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Dr. Cecilia M. Romero

Year of Birth / Death

b. 1947

Medical School

University of New Mexico School of Medicine



Career Path

General medicine: Family
Dr. Cecilia M. Romero


I wanted to help people and starting out in middle school I wanted to be a nurse. A female physician then prompted me to think about being a physician and by the seventh grade a doctor was the only think I've wanted to be. My initial hope was to return to my hometown—Penasao, NM—and be our town doctor. I did do this but then medical education became my next goal and so now I'm in academics. I do all—practice, teach, and administration.


Four times a year, Dr. Cecilia Romero teaches a class in Spanish at the University of Texas Medical Branch, Galveston, Texas. Over the past eight years, she has helped more than five hundred young doctors better serve their Hispanic patients. Dr. Romero's commitment to this course is just one way she helps to improve the health of the Hispanic community, and sees herself as an advocate for "all levels of underrepresented minorities."

Cecelia Miera was born in Provo, Utah, in 1947. Knowing from her early teens that she wanted to become a doctor, she recalled that her biggest obstacle was simply "getting an application to medical school—I didn't realize my name was a deterrent!" She married William Romero after college, and had three children while attending the University of New Mexico School of Medicine in Albuquerque. When she graduated in 1974, she remained at the university for a residency in family practice, and then went into private practice in her home town of Penasco, New Mexico, where her fourth child was born.

After nine years in private practice Dr. Romero decided that her commitment to the Hispanic community would be best served in an academic environment, so she joined the faculty of the University of Nevada School of Medicine as an assistant professor of family medicine. By the time she left in 1995 she had served as vice chair and residency director of the Department of Family and Community Medicine. Since 1994, Dr. Romero has been associate professor at the University of Texas Medical Branch (UTMB) Department of Family Medicine, serving two interim terms as assistant dean and one year as associate dean for student affairs and admissions.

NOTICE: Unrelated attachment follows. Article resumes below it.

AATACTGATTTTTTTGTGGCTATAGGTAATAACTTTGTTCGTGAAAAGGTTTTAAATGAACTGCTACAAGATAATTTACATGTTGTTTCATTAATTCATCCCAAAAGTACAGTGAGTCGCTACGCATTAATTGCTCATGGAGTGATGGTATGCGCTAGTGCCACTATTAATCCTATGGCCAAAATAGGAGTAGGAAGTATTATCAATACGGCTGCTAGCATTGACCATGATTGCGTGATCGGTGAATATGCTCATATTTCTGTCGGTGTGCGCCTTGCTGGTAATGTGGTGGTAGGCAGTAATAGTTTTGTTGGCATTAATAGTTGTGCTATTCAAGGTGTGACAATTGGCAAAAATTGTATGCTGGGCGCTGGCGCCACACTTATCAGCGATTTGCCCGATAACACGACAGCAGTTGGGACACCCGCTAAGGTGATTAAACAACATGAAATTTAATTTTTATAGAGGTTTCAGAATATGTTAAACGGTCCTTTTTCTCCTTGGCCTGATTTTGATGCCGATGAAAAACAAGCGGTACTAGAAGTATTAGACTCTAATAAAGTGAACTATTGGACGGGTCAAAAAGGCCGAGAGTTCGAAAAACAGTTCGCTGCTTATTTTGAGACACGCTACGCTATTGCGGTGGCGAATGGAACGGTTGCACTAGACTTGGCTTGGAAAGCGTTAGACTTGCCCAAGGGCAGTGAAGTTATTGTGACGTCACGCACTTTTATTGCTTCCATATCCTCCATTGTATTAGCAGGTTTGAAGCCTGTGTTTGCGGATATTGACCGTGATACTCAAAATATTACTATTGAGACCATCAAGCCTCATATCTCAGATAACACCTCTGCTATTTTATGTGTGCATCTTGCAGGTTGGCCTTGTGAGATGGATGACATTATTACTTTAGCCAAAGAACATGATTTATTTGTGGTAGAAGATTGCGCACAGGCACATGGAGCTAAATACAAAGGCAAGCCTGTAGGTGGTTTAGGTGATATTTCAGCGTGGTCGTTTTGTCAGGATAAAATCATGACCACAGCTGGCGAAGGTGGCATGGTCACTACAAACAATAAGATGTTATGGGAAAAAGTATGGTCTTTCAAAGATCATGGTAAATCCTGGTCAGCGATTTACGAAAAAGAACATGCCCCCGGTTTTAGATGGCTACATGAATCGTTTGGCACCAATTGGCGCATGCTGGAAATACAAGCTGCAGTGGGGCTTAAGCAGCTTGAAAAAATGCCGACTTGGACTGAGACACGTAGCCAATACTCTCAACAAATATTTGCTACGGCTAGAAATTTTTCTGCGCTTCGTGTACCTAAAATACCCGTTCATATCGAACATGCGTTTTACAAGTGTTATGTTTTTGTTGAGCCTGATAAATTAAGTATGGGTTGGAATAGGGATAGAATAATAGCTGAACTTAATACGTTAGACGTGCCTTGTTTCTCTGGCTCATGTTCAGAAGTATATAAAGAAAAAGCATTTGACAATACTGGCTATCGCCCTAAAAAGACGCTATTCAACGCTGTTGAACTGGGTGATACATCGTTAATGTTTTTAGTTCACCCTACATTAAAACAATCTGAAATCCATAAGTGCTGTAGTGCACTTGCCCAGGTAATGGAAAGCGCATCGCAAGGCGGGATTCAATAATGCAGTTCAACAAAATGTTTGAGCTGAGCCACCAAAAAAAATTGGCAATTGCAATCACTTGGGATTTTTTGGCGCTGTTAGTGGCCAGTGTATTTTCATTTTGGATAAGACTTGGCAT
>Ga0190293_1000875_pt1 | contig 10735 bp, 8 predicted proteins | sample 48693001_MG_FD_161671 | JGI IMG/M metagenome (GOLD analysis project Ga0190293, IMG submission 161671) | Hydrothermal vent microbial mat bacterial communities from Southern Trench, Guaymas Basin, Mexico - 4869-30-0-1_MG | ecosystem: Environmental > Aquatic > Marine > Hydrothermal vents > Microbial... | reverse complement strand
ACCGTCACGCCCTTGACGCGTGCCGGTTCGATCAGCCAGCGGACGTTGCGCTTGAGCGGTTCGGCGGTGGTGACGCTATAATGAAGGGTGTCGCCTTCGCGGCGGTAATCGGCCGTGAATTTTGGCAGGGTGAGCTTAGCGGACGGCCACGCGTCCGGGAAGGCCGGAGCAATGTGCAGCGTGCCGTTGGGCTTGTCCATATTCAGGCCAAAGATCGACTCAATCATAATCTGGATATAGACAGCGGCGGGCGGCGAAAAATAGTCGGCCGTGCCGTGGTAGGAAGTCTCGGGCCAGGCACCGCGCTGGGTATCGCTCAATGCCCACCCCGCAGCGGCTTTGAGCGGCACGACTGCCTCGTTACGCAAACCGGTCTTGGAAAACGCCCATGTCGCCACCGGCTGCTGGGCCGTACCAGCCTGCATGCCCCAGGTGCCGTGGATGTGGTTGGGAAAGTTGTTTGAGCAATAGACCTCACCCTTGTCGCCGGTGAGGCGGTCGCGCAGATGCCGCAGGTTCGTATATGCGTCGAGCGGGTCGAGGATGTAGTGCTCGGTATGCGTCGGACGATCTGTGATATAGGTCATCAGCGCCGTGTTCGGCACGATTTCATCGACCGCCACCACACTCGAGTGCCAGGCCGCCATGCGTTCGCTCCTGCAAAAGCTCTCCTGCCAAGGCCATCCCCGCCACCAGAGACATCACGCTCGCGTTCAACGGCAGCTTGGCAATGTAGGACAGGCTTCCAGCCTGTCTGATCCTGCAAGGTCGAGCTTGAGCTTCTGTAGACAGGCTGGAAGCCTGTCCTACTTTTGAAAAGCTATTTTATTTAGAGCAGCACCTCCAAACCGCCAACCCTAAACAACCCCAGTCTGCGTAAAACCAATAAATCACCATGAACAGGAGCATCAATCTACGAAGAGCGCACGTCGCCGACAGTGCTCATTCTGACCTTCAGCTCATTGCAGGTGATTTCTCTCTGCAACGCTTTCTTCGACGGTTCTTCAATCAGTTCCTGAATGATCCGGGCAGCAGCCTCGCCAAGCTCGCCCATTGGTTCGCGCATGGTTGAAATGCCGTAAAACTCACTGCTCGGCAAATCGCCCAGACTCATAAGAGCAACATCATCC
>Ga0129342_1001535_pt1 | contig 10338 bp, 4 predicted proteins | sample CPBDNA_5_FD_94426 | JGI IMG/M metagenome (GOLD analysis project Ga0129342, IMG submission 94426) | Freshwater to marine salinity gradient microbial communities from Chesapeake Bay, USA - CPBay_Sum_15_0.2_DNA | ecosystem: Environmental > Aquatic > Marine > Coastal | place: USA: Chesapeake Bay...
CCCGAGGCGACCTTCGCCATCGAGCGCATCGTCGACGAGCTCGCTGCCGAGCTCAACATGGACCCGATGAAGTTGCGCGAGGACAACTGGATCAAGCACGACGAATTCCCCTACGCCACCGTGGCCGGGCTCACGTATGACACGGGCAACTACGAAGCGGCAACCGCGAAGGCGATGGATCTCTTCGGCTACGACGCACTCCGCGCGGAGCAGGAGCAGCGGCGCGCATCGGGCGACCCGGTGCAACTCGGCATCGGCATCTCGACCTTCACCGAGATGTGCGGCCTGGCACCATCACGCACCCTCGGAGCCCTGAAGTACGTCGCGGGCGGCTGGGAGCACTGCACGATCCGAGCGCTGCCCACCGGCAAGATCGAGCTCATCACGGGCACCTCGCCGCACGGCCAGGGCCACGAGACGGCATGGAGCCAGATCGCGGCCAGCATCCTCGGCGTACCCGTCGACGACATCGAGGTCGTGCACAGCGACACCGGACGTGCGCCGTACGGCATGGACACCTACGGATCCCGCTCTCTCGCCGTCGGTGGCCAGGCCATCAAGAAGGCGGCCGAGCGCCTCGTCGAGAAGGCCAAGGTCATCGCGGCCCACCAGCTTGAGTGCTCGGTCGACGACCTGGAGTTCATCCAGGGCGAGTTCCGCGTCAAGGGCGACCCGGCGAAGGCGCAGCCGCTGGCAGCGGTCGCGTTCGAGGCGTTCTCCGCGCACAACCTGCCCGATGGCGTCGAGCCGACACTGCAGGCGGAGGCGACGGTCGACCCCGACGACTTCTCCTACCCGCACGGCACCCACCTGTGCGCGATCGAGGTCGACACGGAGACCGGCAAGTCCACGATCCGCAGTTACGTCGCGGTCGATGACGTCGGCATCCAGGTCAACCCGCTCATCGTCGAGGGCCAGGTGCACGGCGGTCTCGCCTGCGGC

Dr. Romero describes herself as an "advocate for increasing numbers of Hispanics in medical schools, faculty and administrations, as well as being a constant reminder of the need to address health disparities."She is co-chair of the Society of Teachers of Family Medicine's Group on Minority Affairs, and serves on the Biomedicino editorial board. A current member of the Hispanic Center of Excellence Border Health Consortium, from 2000 to 2001 Dr. Romero directed the University of Texas Medical Branch Hispanic Center of Excellence, which is funded by the Health Resources Services Administration. At UTMB, Dr. Romero chairs the Core Committee for Support of Underrepresented Ethnic/Racial Minorities, and has served on the Minority Faculty Council since 1994. In addition to advising and mentoring approximately sixteen medical students and residents each year, Dr. Romero is the faculty advisor for the United Latin American Association of Medical Students and for the Frontera De Salad, a student-run volunteer group. Dr. Romero has also served on the board of directors of the St. Vincent's House Free Clinic and as a member of the Sacred Heart Health Ministry. In 1997, Dr. Romero received the UTMB Harris L. Kempner Award in recognition of outstanding efforts to recruit retain and advise medical students in underrepresented groups.

Dr. Romero is a frequent speaker on medical education curriculum, minority physician recruitment, and cultural sensitivity in medical care.